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Ambient - Released August 16, 2019 | kranky

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On albums such as Endless Falls and Sea Island, Loscil's Scott Morgan used nature as the inspiration for music that was equally impressionistic and deeply evocative of its sources. With Equivalents, he takes this abstraction a step farther: Named for and inspired by a series of photographs of clouds from the '20s and '30s by Alfred Stieglitz -- whose work helped advance photography as a form of modern art -- Loscil's 12th album is another set of beautiful ambient tracks and also a fascinating meditation on artistic interpretation. While it might be easy to assume what an ambient album based on skyscapes sounds like, Equivalents subverts stereotypes. Instead of relying on airy washes of tones, Morgan brings a surprising amount of density and dimension to "Equivalent 3"'s somber piano, brass, and undulating atmospheres. On "Equivalent 5," the call and response of flutey tones and deeper, rumbling ones builds to a beaming climax that's remarkably suspenseful. Even on calmer pieces like "Equivalent 5," whose sweeping mist is the closest the album comes to a "typical" ambient sound, there's a hint of turbulence that makes it far more dynamic than might be expected. While Stieglitz's still images were so powerful that they suggested movement, Morgan's musical interpretations of his photographs have the advantage of unfolding over time. The composer makes the most of this on Equivalents, using shifts and nuances to evoke not just the skies and clouds in Stieglitz's work but also the photographer's impressions of them (and, of course, Morgan's own impressions of those impressions). Morgan uses these complex musical and conceptual layers brilliantly on "Equivalent 1," where gusting textures break into eddies that skip over stormy pianos and a roiling atmosphere that translate the intensity of Stieglitz's imagery into sound. "Equivalent 6" is just as compelling, shifting its focus between wavering tones and celestial drones and before a dulcet melody emerges from a clearing. As the album ranges from the delicate puffs of "Equivalent 8" to the drifting radiance of "Equivalent 4," Morgan creates a sound world that's so transfixing that it's sometimes surprising when a piece reaches its end. Stieglitz's and Morgan's work both speak to the desire to preserve the power of a moment, and to make something fleeting eternal, whether with a photograph or a piece of ambient music. There's something noble about that, and on Equivalents, Morgan captures it eloquently. ~ Heather Phares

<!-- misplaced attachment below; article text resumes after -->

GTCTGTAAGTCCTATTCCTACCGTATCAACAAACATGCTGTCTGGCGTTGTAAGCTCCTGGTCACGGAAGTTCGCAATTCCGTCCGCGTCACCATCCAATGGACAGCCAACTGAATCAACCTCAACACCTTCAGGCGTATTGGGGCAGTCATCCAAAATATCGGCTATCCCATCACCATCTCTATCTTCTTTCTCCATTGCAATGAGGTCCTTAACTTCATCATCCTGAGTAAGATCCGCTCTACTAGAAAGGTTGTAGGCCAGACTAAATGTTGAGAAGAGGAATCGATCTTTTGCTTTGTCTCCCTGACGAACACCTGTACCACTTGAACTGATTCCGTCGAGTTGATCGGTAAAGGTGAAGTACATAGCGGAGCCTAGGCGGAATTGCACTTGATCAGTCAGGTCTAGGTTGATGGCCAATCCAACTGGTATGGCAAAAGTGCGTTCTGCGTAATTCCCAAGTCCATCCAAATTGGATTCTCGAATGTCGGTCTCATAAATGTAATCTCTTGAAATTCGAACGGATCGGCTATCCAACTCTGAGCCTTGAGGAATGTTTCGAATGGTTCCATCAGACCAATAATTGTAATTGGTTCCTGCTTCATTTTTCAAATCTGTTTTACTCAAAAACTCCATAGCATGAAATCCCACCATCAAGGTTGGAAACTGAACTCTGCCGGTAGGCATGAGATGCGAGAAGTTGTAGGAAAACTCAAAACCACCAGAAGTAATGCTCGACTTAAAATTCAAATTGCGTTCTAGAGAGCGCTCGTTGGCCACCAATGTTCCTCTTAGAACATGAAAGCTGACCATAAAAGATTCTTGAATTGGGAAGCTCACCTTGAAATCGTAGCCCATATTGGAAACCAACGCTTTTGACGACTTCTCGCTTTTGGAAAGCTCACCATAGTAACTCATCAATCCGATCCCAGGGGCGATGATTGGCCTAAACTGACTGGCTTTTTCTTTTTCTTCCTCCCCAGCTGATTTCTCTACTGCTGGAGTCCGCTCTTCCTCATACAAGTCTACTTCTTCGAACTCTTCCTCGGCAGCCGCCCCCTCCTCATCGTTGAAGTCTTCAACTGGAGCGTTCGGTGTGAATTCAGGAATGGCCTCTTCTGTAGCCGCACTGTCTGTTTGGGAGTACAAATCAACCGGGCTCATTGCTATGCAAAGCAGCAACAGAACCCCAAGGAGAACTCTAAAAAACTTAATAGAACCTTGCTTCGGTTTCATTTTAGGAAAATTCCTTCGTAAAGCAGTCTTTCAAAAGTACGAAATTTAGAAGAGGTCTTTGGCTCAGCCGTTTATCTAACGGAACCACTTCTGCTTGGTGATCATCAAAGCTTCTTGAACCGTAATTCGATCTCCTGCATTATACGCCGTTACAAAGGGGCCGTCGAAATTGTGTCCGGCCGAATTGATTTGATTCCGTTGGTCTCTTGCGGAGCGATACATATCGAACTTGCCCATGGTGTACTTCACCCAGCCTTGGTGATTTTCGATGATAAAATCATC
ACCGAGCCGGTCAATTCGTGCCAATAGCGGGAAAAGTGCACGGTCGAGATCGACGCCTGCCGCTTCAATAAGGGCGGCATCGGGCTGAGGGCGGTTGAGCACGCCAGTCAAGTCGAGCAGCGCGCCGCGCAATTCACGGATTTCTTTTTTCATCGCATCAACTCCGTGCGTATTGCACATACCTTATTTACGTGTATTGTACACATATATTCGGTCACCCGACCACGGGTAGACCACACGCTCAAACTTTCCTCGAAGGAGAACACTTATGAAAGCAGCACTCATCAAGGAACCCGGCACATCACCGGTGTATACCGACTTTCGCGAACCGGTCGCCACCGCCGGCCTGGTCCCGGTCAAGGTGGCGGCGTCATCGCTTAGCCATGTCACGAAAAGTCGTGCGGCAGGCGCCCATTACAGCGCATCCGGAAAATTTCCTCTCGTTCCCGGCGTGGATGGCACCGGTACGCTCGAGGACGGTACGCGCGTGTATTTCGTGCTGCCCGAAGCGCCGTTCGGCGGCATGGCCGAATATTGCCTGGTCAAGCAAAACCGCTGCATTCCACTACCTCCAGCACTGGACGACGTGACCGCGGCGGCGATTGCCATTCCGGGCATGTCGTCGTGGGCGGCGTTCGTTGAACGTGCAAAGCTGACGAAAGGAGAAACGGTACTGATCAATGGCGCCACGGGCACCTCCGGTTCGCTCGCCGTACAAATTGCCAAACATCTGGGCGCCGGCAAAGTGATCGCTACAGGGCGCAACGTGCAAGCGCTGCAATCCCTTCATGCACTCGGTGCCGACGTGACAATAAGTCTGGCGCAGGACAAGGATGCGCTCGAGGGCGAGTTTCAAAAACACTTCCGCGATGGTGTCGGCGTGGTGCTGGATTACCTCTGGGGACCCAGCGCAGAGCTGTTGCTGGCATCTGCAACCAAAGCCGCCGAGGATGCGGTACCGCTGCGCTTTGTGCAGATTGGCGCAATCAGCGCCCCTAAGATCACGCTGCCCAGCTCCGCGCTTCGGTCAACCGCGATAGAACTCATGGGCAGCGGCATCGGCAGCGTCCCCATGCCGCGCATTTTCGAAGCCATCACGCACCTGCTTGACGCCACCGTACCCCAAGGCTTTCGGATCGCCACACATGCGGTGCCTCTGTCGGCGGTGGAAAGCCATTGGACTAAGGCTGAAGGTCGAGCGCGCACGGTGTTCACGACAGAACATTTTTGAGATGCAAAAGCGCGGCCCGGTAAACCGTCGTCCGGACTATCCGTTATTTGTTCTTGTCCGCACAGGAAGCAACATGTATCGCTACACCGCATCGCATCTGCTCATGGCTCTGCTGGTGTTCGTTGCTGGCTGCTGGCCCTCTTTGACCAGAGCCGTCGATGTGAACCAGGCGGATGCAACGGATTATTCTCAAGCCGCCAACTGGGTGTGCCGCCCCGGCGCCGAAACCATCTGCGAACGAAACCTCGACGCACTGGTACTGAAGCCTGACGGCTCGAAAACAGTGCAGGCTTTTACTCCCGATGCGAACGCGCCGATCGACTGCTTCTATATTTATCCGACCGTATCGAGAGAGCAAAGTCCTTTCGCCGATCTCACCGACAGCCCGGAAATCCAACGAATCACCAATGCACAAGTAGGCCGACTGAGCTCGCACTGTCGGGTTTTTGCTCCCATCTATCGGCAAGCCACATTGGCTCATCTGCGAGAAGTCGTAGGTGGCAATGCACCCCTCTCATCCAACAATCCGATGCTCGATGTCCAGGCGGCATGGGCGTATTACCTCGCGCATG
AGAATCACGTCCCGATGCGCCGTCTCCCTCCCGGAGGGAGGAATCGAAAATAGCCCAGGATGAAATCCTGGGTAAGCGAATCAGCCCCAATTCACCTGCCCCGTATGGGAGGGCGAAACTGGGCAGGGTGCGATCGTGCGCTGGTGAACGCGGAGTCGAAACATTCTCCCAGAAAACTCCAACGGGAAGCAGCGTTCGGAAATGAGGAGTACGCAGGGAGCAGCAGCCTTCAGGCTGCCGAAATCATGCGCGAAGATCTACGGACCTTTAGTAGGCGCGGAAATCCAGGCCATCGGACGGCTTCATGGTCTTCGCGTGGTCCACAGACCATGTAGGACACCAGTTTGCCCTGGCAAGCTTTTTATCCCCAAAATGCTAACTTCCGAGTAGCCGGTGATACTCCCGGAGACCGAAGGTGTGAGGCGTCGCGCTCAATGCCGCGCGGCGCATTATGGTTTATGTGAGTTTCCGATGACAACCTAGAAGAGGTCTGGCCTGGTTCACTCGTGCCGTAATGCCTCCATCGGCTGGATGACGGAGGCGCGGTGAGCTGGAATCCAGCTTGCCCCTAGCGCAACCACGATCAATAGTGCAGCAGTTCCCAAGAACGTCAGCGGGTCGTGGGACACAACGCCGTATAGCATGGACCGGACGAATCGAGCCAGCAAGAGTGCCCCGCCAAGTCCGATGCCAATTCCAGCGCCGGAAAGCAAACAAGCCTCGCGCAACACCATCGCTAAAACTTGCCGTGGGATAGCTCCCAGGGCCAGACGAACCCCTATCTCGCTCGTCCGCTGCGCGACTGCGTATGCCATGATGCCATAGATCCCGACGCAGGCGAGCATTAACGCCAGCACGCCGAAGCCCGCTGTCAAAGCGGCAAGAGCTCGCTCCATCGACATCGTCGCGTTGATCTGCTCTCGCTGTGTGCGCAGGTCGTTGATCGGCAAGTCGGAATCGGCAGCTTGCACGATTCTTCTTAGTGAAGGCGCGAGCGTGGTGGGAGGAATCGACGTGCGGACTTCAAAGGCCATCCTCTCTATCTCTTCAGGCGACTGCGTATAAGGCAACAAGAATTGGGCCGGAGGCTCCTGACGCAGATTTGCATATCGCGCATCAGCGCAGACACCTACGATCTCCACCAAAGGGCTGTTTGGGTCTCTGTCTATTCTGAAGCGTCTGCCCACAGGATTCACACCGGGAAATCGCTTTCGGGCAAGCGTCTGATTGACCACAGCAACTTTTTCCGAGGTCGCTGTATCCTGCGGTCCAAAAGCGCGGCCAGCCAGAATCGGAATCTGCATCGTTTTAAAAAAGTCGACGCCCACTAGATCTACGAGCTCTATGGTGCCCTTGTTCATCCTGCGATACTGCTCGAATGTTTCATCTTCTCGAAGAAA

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Ambient - Released November 17, 2014 | kranky

Loscil's Scott Morgan operates at such a consistently high level that the cohesion between his albums makes them even more immersive. Sea Island feels like an evolution of the sounds and ideas he explored on his previous full-length, 2012's excellent Sketches from New Brighton, and the short-form releases that followed it, the piano-driven Intervalo and his split EP with the British ambient group Fieldhead. Morgan sets an introspective, dark, but not oppressive mood similar to that of Sketches with tracks like the misty "In Threes," and, as always, uses small shifts to achieve seismic results; the way "Holding Pattern" warms up its chilly, flute-like tones and electric piano is almost imperceptible from moment to moment. He explores fragmented melodies in similar fashion, shrinking them to sonar-like beeps on "Angle of Loll" and letting them flow on "Sturgeon Bank." Underscoring the connection Sea Island has to Morgan's recent work, the album features collaborations with Intervalo pianist Kelly Wyse and Fieldhead violinist Elaine Reynolds as well as returning vibraphonist Josh Lindstrom and keyboardist Jason Zumpano. Morgan's pieces allow them to shine as much as he does: album opener "Ahull" showcases Lindstrom's spiraling lines, which recall Cliff Martinez's haunting Solaris score; Reynolds' playing is subsumed into glowing tones on "Catalina 1943"; and Wyse's poignant performance on "En Masse" is a reminder of what made Intervalo so special. Another standout, "Bleeding Ink," uses Ashley Pitre's wordless vocals to add a unique intimacy as well as a respite from the album's more ominous moments. Elsewhere, Morgan employs the last vestiges of his dub techno roots to give Sea Island structure and momentum; "Sea Island Murders" begins with gasps of melody and a subtly pulsing beat that bottoms out midway through the song, like the conclusion of a chase; "Iona" takes the opposite tack, initially floating on bell-like tones before a windswept beat overtakes it. Techniques like these ensure that Sea Island's generous length offers a deep dive into Loscil's world that remains compelling from start to finish. ~ Heather Phares